Build relationships with key people who manage and lead nonprofit organizations with GuideStar Pro. Try a low commitment monthly plan today.

  • Analyze a variety of pre-calculated financial metrics
  • Access beautifully interactive analysis and comparison tools
  • Compare nonprofit financials to similar organizations

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Board of directors
as of 07/28/2022
SOURCE: Self-reported by organization
Board co-chair

Mindy Kuehn

The Advancement Group

Term: 2024 - 2018

Board co-chair

Jen Lilley

Board leadership practices

SOURCE: Self-reported by organization

GuideStar worked with BoardSource, the national leader in nonprofit board leadership and governance, to create this section.

  • Board orientation and education
    Does the board conduct a formal orientation for new board members and require all board members to sign a written agreement regarding their roles, responsibilities, and expectations? Yes
  • CEO oversight
    Has the board conducted a formal, written assessment of the chief executive within the past year ? Not applicable
  • Ethics and transparency
    Have the board and senior staff reviewed the conflict-of-interest policy and completed and signed disclosure statements in the past year? Yes
  • Board composition
    Does the board ensure an inclusive board member recruitment process that results in diversity of thought and leadership? Yes
  • Board performance
    Has the board conducted a formal, written self-assessment of its performance within the past three years? Not applicable

Organizational demographics

SOURCE: Self-reported; last updated 7/24/2022

Who works and leads organizations that serve our diverse communities? GuideStar partnered on this section with CHANGE Philanthropy and Equity in the Center.


The organization's leader identifies as:

Race & ethnicity
Gender identity
Female, Not transgender (cisgender)
Sexual orientation
Heterosexual or Straight
Disability status
Person without a disability

The organization's co-leader identifies as:

Race & ethnicity
Multi-Racial/Multi-Ethnic (2+ races/ethnicities)
Gender identity
Disability status
Person without a disability

Race & ethnicity

Gender identity


Sexual orientation

No data


No data

Equity strategies

Last updated: 11/08/2020

GuideStar partnered with Equity in the Center - an organization that works to shift mindsets, practices, and systems to increase racial equity - to create this section. Learn more

  • We review compensation data across the organization (and by staff levels) to identify disparities by race.
  • We ask team members to identify racial disparities in their programs and / or portfolios.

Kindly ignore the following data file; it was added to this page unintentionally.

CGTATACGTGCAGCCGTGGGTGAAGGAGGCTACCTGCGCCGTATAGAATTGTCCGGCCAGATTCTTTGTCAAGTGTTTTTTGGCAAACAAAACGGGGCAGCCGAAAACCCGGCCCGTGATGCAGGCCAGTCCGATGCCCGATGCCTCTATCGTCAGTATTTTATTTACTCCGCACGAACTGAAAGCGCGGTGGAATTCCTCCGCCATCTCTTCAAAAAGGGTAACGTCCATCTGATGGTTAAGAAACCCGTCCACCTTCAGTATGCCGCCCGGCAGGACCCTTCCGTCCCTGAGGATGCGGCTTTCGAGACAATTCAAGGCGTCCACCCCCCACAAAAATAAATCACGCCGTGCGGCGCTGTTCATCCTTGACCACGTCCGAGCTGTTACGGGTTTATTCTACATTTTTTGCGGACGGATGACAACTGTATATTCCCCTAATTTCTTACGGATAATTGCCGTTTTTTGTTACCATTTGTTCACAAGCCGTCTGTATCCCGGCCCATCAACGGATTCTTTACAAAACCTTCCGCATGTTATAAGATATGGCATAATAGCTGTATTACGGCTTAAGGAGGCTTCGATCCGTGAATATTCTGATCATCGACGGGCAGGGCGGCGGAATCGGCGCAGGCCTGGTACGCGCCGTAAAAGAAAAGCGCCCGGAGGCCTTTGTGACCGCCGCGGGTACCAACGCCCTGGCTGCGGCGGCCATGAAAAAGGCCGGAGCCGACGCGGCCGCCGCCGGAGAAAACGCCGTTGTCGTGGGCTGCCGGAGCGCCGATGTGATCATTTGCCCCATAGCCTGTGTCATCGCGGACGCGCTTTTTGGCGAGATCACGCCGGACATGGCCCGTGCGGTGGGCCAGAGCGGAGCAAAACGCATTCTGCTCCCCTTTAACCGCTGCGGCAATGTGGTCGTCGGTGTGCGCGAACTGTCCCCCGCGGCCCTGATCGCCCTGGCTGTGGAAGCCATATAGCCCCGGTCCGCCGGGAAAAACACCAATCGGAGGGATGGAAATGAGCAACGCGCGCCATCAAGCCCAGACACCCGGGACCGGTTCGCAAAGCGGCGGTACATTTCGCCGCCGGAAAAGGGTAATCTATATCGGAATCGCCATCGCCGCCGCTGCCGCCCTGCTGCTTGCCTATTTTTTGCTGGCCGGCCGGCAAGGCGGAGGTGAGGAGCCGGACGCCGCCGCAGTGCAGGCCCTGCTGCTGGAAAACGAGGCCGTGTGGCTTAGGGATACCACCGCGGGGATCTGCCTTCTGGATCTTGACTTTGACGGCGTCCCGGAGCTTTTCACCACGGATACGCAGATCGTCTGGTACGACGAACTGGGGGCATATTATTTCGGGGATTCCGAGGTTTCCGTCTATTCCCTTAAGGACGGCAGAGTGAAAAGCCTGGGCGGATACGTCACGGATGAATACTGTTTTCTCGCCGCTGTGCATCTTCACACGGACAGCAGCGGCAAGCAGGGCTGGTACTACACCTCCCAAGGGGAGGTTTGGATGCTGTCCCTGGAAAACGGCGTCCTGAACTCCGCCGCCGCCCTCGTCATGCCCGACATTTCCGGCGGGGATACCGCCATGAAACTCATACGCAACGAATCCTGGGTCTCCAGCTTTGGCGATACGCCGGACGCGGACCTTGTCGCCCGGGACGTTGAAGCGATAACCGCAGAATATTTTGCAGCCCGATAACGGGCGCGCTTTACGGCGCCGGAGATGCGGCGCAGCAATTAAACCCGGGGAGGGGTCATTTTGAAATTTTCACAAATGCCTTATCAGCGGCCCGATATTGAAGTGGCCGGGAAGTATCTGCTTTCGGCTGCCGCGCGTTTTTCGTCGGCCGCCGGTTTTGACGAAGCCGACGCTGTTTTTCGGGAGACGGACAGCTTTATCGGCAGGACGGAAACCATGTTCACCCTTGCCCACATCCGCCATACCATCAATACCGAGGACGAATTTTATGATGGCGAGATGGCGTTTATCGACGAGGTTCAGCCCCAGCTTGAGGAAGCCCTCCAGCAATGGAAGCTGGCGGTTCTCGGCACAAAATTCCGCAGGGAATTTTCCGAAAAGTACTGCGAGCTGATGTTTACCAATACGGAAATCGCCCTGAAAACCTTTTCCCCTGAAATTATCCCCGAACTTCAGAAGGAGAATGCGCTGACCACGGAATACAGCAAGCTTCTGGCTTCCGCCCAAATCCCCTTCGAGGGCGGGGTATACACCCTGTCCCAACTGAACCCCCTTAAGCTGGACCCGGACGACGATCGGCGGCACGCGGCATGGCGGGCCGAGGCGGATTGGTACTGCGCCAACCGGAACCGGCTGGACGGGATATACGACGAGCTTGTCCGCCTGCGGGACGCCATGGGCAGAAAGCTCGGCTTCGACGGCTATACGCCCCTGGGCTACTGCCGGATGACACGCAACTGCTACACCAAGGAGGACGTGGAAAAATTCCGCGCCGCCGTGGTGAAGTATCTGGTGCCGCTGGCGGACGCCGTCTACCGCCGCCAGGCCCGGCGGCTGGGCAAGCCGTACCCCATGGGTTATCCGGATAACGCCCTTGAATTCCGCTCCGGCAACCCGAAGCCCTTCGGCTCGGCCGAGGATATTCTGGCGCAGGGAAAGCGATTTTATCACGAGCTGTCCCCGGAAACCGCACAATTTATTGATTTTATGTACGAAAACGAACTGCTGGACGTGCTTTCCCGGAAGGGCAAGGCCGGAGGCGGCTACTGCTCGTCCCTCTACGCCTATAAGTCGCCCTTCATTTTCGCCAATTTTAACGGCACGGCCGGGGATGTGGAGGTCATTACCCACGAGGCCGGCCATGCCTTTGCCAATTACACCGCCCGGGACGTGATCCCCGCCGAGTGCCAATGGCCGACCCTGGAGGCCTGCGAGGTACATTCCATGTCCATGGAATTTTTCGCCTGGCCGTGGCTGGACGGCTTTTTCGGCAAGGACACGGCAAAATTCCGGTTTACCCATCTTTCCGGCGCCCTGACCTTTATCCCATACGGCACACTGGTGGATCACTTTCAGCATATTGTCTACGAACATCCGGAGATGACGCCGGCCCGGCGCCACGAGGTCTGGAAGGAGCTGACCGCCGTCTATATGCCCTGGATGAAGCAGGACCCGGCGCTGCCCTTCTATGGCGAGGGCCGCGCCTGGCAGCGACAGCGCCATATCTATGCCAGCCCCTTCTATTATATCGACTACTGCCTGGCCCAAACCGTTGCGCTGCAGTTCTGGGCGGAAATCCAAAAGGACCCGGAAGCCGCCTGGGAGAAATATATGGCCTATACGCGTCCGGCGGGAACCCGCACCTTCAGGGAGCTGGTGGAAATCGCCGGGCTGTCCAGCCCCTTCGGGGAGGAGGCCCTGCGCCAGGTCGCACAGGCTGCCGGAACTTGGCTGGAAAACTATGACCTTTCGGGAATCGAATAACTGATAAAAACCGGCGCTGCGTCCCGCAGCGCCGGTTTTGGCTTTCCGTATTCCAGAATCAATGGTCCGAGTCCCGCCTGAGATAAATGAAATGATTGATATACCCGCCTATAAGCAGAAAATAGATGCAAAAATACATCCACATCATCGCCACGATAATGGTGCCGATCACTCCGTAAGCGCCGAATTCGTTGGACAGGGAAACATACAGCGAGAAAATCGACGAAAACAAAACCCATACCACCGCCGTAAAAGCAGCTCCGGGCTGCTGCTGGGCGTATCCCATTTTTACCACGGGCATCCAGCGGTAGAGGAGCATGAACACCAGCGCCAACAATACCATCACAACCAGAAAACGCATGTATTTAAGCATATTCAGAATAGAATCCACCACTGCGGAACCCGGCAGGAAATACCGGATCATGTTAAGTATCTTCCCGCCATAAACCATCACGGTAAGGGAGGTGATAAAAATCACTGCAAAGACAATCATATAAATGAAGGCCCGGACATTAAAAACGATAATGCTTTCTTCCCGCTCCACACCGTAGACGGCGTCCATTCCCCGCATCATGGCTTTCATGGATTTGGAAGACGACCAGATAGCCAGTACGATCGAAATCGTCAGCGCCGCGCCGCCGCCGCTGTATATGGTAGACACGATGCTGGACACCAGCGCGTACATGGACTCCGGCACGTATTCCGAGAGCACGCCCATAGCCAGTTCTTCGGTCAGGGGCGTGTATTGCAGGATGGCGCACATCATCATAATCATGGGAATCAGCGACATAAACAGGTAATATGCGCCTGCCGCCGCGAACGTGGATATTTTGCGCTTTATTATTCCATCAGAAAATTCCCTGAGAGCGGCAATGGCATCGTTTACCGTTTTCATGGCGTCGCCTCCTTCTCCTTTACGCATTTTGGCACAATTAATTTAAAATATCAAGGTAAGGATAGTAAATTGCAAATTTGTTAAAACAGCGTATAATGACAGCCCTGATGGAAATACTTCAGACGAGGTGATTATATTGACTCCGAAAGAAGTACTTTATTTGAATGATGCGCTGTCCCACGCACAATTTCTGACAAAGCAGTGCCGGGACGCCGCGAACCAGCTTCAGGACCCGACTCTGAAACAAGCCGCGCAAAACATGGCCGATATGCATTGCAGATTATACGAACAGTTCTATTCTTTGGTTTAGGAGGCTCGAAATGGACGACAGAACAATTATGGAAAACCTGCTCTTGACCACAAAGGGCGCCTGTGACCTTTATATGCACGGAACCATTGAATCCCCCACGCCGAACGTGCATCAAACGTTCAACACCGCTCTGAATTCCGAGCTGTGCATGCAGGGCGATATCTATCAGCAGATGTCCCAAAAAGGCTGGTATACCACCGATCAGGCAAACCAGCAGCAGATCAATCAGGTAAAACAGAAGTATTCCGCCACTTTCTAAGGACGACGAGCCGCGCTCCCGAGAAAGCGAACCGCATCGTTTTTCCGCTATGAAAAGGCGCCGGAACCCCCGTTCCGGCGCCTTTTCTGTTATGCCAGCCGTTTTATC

• We analyze disaggregated data and root causes of race disparities that impact the organization's programs, portfolios, and the populations served.
  • We disaggregate data to adjust programming goals to keep pace with changing needs of the communities we support.
  • We employ non-traditional ways of gathering feedback on programs and trainings, which may include interviews, roundtables, and external reviews with/by community stakeholders.
  • We disaggregate data by demographics, including race, in every policy and program measured.
  • We have long-term strategic plans and measurable goals for creating a culture such that one’s race identity has no influence on how they fare within the organization.
Policies and processes
  • We use a vetting process to identify vendors and partners that share our commitment to race equity.
  • We have a promotion process that anticipates and mitigates implicit and explicit biases about people of color serving in leadership positions.
  • We seek individuals from various race backgrounds for board and executive director/CEO positions within our organization.
  • We have community representation at the board level, either on the board itself or through a community advisory board.
  • We help senior leadership understand how to be inclusive leaders with learning approaches that emphasize reflection, iteration, and adaptability.
  • We measure and then disaggregate job satisfaction and retention data by race, function, level, and/or team.
  • We engage everyone, from the board to staff levels of the organization, in race equity work and ensure that individuals understand their roles in creating culture such that one’s race identity has no influence on how they fare within the organization.